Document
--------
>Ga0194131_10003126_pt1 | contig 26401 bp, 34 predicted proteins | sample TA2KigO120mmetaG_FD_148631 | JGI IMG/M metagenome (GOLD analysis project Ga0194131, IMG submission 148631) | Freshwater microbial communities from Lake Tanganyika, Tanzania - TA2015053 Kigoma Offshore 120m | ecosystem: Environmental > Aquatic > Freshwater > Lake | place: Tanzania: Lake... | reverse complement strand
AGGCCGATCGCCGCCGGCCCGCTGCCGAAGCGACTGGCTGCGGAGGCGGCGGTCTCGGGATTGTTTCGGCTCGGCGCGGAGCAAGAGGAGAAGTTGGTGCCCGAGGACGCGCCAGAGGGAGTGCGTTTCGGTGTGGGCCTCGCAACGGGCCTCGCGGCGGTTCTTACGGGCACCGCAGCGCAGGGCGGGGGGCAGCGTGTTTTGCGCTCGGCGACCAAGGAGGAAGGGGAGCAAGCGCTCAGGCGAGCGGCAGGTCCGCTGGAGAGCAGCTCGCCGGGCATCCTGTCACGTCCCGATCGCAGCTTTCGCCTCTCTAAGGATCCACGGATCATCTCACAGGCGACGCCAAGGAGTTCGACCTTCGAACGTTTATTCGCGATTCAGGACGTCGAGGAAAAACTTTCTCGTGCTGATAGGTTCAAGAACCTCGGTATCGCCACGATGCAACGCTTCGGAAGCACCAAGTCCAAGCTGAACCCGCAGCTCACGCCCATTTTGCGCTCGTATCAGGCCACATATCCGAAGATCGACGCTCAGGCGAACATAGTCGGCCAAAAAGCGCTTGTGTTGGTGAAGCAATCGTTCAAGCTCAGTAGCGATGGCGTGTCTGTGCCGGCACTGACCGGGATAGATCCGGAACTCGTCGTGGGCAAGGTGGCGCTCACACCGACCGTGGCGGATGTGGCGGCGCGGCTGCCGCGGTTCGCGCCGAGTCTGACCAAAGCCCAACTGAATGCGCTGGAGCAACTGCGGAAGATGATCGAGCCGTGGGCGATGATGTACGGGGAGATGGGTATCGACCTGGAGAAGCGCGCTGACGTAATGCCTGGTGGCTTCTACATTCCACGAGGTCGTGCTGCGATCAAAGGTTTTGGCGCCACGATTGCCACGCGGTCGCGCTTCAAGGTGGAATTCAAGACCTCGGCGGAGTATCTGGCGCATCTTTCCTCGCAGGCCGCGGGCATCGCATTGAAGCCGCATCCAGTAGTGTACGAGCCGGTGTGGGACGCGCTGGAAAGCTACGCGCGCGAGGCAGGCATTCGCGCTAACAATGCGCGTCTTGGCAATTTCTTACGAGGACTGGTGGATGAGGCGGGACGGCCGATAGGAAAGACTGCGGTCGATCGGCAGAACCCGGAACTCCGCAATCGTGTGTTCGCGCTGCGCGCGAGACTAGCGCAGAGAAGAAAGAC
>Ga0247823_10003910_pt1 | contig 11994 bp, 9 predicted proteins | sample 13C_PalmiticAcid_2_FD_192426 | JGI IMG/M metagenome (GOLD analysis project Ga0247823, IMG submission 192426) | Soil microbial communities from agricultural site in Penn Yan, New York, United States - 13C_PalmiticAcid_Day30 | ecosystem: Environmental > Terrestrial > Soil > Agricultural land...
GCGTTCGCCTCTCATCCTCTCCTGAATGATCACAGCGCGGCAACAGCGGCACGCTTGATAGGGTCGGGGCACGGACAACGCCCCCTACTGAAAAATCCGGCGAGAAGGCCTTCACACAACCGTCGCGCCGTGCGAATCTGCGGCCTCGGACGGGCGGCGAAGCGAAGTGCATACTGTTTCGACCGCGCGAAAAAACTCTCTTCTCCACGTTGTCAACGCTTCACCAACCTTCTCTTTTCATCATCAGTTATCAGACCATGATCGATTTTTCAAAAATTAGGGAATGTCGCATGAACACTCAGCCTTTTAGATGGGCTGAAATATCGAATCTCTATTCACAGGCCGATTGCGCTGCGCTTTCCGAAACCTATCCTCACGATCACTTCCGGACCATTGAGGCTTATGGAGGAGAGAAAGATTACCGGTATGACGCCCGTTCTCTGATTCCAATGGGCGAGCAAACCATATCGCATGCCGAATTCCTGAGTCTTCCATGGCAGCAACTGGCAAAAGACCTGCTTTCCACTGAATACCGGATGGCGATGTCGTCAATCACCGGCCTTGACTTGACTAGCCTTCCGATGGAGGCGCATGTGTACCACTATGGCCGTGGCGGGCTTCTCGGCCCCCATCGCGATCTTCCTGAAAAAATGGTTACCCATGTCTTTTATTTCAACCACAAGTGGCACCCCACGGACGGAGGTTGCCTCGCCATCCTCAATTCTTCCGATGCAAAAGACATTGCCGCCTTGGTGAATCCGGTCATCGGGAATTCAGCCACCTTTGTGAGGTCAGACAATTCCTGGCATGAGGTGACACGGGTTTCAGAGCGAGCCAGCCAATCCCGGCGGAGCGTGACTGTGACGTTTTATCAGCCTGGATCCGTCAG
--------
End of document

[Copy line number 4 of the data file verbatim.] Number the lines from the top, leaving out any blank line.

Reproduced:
GCGTTCGCCTCTCATCCTCTCCTGAATGATCACAGCGCGGCAACAGCGGCACGCTTGATAGGGTCGGGGCACGGACAACGCCCCCTACTGAAAAATCCGGCGAGAAGGCCTTCACACAACCGTCGCGCCGTGCGAATCTGCGGCCTCGGACGGGCGGCGAAGCGAAGTGCATACTGTTTCGACCGCGCGAAAAAACTCTCTTCTCCACGTTGTCAACGCTTCACCAACCTTCTCTTTTCATCATCAGTTATCAGACCATGATCGATTTTTCAAAAATTAGGGAATGTCGCATGAACACTCAGCCTTTTAGATGGGCTGAAATATCGAATCTCTATTCACAGGCCGATTGCGCTGCGCTTTCCGAAACCTATCCTCACGATCACTTCCGGACCATTGAGGCTTATGGAGGAGAGAAAGATTACCGGTATGACGCCCGTTCTCTGATTCCAATGGGCGAGCAAACCATATCGCATGCCGAATTCCTGAGTCTTCCATGGCAGCAACTGGCAAAAGACCTGCTTTCCACTGAATACCGGATGGCGATGTCGTCAATCACCGGCCTTGACTTGACTAGCCTTCCGATGGAGGCGCATGTGTACCACTATGGCCGTGGCGGGCTTCTCGGCCCCCATCGCGATCTTCCTGAAAAAATGGTTACCCATGTCTTTTATTTCAACCACAAGTGGCACCCCACGGACGGAGGTTGCCTCGCCATCCTCAATTCTTCCGATGCAAAAGACATTGCCGCCTTGGTGAATCCGGTCATCGGGAATTCAGCCACCTTTGTGAGGTCAGACAATTCCTGGCATGAGGTGACACGGGTTTCAGAGCGAGCCAGCCAATCCCGGCGGAGCGTGACTGTGACGTTTTATCAGCCTGGATCCGTCAG